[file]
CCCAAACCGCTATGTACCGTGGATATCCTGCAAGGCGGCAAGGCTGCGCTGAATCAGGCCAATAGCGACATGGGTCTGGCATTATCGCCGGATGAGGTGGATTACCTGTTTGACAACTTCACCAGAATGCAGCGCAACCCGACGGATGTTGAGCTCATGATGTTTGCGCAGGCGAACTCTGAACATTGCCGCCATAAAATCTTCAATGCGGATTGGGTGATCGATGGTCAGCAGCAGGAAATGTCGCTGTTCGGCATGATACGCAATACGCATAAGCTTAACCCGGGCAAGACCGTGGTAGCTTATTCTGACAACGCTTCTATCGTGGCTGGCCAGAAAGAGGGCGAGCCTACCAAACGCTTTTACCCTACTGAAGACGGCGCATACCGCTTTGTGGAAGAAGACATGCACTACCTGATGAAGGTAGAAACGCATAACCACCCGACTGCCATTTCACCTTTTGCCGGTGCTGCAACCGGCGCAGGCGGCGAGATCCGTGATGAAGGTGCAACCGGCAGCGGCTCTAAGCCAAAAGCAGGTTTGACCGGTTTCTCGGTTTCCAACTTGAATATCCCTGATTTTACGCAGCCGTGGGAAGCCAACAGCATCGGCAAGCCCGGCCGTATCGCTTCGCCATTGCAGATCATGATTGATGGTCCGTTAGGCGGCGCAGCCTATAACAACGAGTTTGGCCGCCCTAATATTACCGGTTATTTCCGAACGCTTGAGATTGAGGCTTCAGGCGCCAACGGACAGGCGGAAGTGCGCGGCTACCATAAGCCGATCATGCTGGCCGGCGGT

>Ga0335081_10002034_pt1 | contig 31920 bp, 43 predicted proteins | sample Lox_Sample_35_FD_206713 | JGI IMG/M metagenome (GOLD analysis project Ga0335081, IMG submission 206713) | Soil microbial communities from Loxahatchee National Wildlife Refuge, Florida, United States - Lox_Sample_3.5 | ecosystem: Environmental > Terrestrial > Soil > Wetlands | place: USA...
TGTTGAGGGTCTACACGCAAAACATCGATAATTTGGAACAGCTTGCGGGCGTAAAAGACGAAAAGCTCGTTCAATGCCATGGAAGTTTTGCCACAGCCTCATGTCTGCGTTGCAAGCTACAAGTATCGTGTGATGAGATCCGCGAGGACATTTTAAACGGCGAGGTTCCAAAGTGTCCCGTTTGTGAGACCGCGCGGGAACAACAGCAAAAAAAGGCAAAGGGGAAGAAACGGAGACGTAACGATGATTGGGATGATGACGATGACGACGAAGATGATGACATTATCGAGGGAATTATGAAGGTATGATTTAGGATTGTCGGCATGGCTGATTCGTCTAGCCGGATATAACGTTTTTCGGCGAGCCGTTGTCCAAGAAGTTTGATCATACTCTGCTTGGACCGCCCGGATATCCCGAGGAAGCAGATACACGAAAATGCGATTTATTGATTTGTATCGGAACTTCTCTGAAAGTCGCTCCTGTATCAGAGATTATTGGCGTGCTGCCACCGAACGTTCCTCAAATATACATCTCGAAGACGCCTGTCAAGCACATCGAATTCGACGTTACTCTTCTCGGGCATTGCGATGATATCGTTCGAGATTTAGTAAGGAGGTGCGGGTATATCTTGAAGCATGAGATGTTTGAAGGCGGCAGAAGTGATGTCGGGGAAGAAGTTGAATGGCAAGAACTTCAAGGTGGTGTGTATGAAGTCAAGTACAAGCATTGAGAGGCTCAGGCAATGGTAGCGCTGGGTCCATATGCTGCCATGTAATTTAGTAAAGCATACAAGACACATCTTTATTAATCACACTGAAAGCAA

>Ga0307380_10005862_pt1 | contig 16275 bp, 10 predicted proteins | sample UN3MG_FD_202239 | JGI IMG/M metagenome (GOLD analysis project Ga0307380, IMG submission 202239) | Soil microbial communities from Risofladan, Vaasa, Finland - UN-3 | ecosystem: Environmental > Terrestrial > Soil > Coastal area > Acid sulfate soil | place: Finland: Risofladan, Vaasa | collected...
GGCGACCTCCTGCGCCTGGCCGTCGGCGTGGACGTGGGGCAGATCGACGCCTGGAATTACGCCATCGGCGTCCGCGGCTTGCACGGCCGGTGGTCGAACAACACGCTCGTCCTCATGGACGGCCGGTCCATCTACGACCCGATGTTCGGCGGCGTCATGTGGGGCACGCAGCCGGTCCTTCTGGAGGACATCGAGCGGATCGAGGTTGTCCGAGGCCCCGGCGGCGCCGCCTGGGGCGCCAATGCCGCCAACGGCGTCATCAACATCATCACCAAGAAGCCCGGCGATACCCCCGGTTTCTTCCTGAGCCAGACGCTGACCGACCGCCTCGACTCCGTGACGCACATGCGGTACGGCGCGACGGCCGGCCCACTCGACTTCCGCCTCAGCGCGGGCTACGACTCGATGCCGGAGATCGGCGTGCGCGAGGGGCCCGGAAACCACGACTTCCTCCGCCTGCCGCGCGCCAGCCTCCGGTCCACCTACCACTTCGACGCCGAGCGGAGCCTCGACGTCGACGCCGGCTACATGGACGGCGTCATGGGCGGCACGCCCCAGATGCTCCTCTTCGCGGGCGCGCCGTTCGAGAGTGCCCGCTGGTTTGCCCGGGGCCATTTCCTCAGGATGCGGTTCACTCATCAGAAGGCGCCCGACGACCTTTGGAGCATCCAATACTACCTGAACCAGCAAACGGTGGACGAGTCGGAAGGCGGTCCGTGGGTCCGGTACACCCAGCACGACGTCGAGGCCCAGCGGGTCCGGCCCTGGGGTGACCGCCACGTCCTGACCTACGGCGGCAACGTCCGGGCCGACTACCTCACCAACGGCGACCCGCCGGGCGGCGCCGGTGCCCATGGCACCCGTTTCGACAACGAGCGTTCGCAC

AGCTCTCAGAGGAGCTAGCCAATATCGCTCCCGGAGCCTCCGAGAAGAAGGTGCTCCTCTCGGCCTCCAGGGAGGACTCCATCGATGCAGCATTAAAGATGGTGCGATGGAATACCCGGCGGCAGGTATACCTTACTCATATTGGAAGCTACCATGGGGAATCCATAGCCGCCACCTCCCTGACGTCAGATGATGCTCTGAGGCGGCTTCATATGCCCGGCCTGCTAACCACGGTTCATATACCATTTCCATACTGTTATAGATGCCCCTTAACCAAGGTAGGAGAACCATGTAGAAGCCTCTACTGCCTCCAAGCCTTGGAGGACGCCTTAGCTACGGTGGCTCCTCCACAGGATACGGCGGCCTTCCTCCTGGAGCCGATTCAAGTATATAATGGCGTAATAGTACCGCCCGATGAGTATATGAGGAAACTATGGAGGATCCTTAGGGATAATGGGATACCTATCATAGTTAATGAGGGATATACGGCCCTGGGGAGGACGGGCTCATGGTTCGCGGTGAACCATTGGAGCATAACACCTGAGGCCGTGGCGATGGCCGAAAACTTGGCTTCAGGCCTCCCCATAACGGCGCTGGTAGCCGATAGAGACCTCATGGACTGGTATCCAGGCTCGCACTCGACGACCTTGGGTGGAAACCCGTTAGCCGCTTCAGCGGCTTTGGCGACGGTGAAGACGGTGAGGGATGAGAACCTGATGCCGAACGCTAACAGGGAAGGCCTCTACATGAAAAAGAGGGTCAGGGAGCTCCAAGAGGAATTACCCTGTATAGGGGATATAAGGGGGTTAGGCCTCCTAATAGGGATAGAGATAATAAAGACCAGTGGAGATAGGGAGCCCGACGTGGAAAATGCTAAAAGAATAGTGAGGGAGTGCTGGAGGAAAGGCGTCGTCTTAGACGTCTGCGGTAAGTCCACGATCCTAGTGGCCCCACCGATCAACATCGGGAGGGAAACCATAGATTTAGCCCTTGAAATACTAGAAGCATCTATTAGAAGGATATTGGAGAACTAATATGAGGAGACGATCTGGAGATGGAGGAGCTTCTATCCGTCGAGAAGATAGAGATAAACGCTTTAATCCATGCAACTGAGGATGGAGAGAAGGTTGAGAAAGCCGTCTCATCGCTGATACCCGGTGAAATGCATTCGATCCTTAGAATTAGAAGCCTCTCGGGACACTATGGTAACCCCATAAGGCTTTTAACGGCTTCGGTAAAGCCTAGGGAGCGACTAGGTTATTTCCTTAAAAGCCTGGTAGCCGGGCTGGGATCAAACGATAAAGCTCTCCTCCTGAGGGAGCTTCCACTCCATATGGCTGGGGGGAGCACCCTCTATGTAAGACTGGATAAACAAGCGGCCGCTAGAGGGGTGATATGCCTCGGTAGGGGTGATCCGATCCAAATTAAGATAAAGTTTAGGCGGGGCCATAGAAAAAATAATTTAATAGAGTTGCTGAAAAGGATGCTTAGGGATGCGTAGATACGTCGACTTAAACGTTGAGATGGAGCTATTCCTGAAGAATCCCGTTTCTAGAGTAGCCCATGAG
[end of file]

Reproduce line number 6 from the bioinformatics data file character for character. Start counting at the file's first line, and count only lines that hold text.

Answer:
AGCTCTCAGAGGAGCTAGCCAATATCGCTCCCGGAGCCTCCGAGAAGAAGGTGCTCCTCTCGGCCTCCAGGGAGGACTCCATCGATGCAGCATTAAAGATGGTGCGATGGAATACCCGGCGGCAGGTATACCTTACTCATATTGGAAGCTACCATGGGGAATCCATAGCCGCCACCTCCCTGACGTCAGATGATGCTCTGAGGCGGCTTCATATGCCCGGCCTGCTAACCACGGTTCATATACCATTTCCATACTGTTATAGATGCCCCTTAACCAAGGTAGGAGAACCATGTAGAAGCCTCTACTGCCTCCAAGCCTTGGAGGACGCCTTAGCTACGGTGGCTCCTCCACAGGATACGGCGGCCTTCCTCCTGGAGCCGATTCAAGTATATAATGGCGTAATAGTACCGCCCGATGAGTATATGAGGAAACTATGGAGGATCCTTAGGGATAATGGGATACCTATCATAGTTAATGAGGGATATACGGCCCTGGGGAGGACGGGCTCATGGTTCGCGGTGAACCATTGGAGCATAACACCTGAGGCCGTGGCGATGGCCGAAAACTTGGCTTCAGGCCTCCCCATAACGGCGCTGGTAGCCGATAGAGACCTCATGGACTGGTATCCAGGCTCGCACTCGACGACCTTGGGTGGAAACCCGTTAGCCGCTTCAGCGGCTTTGGCGACGGTGAAGACGGTGAGGGATGAGAACCTGATGCCGAACGCTAACAGGGAAGGCCTCTACATGAAAAAGAGGGTCAGGGAGCTCCAAGAGGAATTACCCTGTATAGGGGATATAAGGGGGTTAGGCCTCCTAATAGGGATAGAGATAATAAAGACCAGTGGAGATAGGGAGCCCGACGTGGAAAATGCTAAAAGAATAGTGAGGGAGTGCTGGAGGAAAGGCGTCGTCTTAGACGTCTGCGGTAAGTCCACGATCCTAGTGGCCCCACCGATCAACATCGGGAGGGAAACCATAGATTTAGCCCTTGAAATACTAGAAGCATCTATTAGAAGGATATTGGAGAACTAATATGAGGAGACGATCTGGAGATGGAGGAGCTTCTATCCGTCGAGAAGATAGAGATAAACGCTTTAATCCATGCAACTGAGGATGGAGAGAAGGTTGAGAAAGCCGTCTCATCGCTGATACCCGGTGAAATGCATTCGATCCTTAGAATTAGAAGCCTCTCGGGACACTATGGTAACCCCATAAGGCTTTTAACGGCTTCGGTAAAGCCTAGGGAGCGACTAGGTTATTTCCTTAAAAGCCTGGTAGCCGGGCTGGGATCAAACGATAAAGCTCTCCTCCTGAGGGAGCTTCCACTCCATATGGCTGGGGGGAGCACCCTCTATGTAAGACTGGATAAACAAGCGGCCGCTAGAGGGGTGATATGCCTCGGTAGGGGTGATCCGATCCAAATTAAGATAAAGTTTAGGCGGGGCCATAGAAAAAATAATTTAATAGAGTTGCTGAAAAGGATGCTTAGGGATGCGTAGATACGTCGACTTAAACGTTGAGATGGAGCTATTCCTGAAGAATCCCGTTTCTAGAGTAGCCCATGAG